You also are protected from an insurance company arbitrarily canceling your policy if you made an honest mistake or left off information on your insurance application. 

    Before the ACA, insurance companies could end your coverage, declare your policy invalid from its start date, and ask you to return money already spent on health and medical care.

    However, your policy can still be canceled if you intentionally fill in misleading information or leave off information on your insurance application. It also can be canceled if you fail to pay your premium.

    Protections Not Offered by Grandfathered Plans

    An important reason to understand your grandfathered health insurance plan is so that you can know what is not protected under your plan. For example, grandfathered health insurance plans don’t have to offer free preventive care or end yearly coverage limits. 

    Other limitations of grandfathered plans: 

    • They do not protect your choice of doctor

    • An insurer can deny coverage if you have a pre-existing condition

    • You cannot appeal a denied medical claim or stop coverage

    While grandfathered health insurance plans aren’t required to provide policyholders these rights and protections, some grandfathered plans do offer them. Check with your insurance agent or benefits administrator whether your plan carries these rights and protections. 

    Should I Switch Off of a Grandfathered Plan?

    The ACA was adopted to reform the health insurance industry, reduce the cost of insurance for medical needs, and provide better access and protection for you to use your health insurance when needed.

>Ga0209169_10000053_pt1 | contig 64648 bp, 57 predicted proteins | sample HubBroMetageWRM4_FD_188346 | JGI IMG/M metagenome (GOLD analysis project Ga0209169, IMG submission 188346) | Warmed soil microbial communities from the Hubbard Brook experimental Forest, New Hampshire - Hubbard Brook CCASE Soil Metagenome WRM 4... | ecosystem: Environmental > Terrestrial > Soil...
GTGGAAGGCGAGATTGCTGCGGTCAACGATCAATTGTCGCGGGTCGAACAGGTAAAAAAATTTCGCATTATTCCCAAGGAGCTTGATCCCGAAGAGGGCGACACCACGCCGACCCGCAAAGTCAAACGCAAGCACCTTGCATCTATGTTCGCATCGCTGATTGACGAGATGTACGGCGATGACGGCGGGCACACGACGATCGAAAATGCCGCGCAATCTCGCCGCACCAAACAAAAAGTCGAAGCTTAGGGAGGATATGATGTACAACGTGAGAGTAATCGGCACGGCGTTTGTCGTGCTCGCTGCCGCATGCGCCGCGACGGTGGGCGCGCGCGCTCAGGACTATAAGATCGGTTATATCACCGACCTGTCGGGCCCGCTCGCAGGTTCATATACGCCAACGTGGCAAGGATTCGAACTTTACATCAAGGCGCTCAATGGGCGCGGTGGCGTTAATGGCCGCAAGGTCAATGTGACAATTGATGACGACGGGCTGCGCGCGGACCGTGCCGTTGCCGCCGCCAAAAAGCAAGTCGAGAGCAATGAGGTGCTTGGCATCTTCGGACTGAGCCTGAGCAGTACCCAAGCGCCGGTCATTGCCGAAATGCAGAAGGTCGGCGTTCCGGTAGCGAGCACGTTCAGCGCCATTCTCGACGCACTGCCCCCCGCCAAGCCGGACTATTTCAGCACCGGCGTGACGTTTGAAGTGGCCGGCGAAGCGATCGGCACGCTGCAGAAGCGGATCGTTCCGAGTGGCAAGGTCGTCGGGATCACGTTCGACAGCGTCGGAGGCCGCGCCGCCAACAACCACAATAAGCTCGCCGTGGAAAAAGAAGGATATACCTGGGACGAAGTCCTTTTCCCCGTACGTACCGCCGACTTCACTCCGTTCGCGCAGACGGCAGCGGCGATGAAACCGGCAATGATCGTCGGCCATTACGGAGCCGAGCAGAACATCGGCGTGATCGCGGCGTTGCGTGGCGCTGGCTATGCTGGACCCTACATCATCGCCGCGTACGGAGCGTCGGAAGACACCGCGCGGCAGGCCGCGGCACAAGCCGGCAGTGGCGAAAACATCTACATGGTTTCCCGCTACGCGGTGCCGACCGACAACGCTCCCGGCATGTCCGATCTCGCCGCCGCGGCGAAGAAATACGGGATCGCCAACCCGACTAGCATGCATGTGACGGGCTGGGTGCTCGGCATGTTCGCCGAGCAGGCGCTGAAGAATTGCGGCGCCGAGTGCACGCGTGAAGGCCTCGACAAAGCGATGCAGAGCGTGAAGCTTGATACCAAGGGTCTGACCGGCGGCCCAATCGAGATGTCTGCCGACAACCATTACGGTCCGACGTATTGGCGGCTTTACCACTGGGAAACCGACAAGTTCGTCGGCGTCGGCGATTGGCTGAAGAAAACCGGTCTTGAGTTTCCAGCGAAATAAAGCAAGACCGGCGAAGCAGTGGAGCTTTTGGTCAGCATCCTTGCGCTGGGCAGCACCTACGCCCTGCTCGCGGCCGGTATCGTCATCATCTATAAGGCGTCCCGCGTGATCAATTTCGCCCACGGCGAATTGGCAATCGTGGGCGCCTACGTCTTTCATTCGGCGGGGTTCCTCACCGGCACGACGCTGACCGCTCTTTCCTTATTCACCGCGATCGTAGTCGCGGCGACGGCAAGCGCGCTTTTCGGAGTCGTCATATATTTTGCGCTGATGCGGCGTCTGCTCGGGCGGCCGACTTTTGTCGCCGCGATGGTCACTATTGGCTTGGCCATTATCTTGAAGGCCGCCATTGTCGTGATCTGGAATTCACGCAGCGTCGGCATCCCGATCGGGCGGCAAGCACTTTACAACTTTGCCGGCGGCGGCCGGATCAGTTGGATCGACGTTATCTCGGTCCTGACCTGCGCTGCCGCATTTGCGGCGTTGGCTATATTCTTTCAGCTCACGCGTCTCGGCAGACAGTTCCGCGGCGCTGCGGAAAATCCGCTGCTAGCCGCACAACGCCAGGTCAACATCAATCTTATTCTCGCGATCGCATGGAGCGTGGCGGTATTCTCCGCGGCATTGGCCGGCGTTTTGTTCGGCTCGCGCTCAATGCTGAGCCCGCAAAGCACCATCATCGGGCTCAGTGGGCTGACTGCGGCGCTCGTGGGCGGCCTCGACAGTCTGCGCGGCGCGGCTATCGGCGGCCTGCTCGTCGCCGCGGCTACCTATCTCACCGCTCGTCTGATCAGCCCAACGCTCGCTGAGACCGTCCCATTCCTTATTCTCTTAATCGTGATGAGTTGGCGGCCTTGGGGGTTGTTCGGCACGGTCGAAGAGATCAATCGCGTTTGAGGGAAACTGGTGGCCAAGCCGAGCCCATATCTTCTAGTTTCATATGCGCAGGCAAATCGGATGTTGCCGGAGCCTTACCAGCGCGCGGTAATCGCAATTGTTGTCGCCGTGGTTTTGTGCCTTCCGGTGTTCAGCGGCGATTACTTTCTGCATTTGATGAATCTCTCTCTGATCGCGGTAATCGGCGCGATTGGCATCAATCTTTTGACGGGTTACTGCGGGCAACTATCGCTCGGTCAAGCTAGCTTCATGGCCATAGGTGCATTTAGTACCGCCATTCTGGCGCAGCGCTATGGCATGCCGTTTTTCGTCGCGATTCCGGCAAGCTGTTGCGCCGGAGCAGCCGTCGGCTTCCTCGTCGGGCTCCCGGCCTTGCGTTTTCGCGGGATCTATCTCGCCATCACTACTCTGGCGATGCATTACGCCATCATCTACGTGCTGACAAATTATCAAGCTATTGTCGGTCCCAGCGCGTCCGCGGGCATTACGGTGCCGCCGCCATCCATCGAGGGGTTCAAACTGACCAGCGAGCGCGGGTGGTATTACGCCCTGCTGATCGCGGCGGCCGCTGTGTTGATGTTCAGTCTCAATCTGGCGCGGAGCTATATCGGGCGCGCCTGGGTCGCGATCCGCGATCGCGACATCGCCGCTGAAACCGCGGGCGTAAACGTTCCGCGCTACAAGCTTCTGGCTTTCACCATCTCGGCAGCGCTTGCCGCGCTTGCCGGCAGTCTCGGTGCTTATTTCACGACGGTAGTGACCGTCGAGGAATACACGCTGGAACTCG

The ACA has defined essential health benefits — such as preventive health screenings — that might not be part of your grandfathered plan, so you might consider leaving your grandfathered plan if you want access to these benefits. 

    If you do want to leave your plan, you will want to compare several factors as you choose your new marketplace plan, including:

    • Monthly premiums

    • Premium assistance

    • Out-of-pocket costs

    • Explanation of benefits

    • Plan type (PPO, HMO, or EPO)

    • Network size

    If you are considering switching from your grandfathered health insurance plan, contact your insurance agent or plan administrator to learn how and when to end your current insurance plan. You don’t want to be responsible for two premiums or caught without coverage before open enrollment.

    Finding the Right Coverage for You

    If your policy was purchased on or before March 23, 2010, you may have a grandfathered health insurance plan. These plans come with certain protections but may not include all of the rights that marketplace plans offer. The right plan for you ultimately comes down to what your needs are. 

    No matter what your plan is, make sure to review it regularly and understand what is covered so that you can ensure you maintain a plan that best serves you and your family.

    Kara Thesing
    Kara Thesing
    Senior Consultant, Team Lead at Bennie